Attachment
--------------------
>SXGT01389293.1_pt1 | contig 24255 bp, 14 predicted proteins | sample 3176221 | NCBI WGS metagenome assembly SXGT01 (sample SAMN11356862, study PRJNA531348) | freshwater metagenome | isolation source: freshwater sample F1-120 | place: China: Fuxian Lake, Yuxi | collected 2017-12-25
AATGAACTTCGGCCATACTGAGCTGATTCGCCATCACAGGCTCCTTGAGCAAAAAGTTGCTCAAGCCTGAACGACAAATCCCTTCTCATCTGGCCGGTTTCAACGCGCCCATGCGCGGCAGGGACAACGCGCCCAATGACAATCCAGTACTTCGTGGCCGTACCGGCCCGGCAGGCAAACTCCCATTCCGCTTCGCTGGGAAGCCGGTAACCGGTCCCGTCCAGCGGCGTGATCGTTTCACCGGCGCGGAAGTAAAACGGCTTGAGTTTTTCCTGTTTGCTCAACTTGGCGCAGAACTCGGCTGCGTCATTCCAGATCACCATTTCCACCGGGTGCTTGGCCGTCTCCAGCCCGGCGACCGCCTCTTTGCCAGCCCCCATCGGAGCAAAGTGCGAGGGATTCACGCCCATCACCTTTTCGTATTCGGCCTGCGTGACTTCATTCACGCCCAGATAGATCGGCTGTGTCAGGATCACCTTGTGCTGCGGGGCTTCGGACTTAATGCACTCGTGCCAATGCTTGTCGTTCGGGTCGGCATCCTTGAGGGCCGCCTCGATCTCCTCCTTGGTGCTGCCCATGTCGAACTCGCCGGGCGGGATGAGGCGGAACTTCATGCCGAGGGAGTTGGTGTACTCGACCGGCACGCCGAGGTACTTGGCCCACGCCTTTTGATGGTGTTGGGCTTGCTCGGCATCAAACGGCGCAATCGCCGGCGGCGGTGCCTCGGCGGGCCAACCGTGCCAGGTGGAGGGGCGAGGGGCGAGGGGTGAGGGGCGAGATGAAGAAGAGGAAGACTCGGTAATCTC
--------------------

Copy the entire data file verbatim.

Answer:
>SXGT01389293.1_pt1 | contig 24255 bp, 14 predicted proteins | sample 3176221 | NCBI WGS metagenome assembly SXGT01 (sample SAMN11356862, study PRJNA531348) | freshwater metagenome | isolation source: freshwater sample F1-120 | place: China: Fuxian Lake, Yuxi | collected 2017-12-25
AATGAACTTCGGCCATACTGAGCTGATTCGCCATCACAGGCTCCTTGAGCAAAAAGTTGCTCAAGCCTGAACGACAAATCCCTTCTCATCTGGCCGGTTTCAACGCGCCCATGCGCGGCAGGGACAACGCGCCCAATGACAATCCAGTACTTCGTGGCCGTACCGGCCCGGCAGGCAAACTCCCATTCCGCTTCGCTGGGAAGCCGGTAACCGGTCCCGTCCAGCGGCGTGATCGTTTCACCGGCGCGGAAGTAAAACGGCTTGAGTTTTTCCTGTTTGCTCAACTTGGCGCAGAACTCGGCTGCGTCATTCCAGATCACCATTTCCACCGGGTGCTTGGCCGTCTCCAGCCCGGCGACCGCCTCTTTGCCAGCCCCCATCGGAGCAAAGTGCGAGGGATTCACGCCCATCACCTTTTCGTATTCGGCCTGCGTGACTTCATTCACGCCCAGATAGATCGGCTGTGTCAGGATCACCTTGTGCTGCGGGGCTTCGGACTTAATGCACTCGTGCCAATGCTTGTCGTTCGGGTCGGCATCCTTGAGGGCCGCCTCGATCTCCTCCTTGGTGCTGCCCATGTCGAACTCGCCGGGCGGGATGAGGCGGAACTTCATGCCGAGGGAGTTGGTGTACTCGACCGGCACGCCGAGGTACTTGGCCCACGCCTTTTGATGGTGTTGGGCTTGCTCGGCATCAAACGGCGCAATCGCCGGCGGCGGTGCCTCGGCGGGCCAACCGTGCCAGGTGGAGGGGCGAGGGGCGAGGGGTGAGGGGCGAGATGAAGAAGAGGAAGACTCGGTAATCTC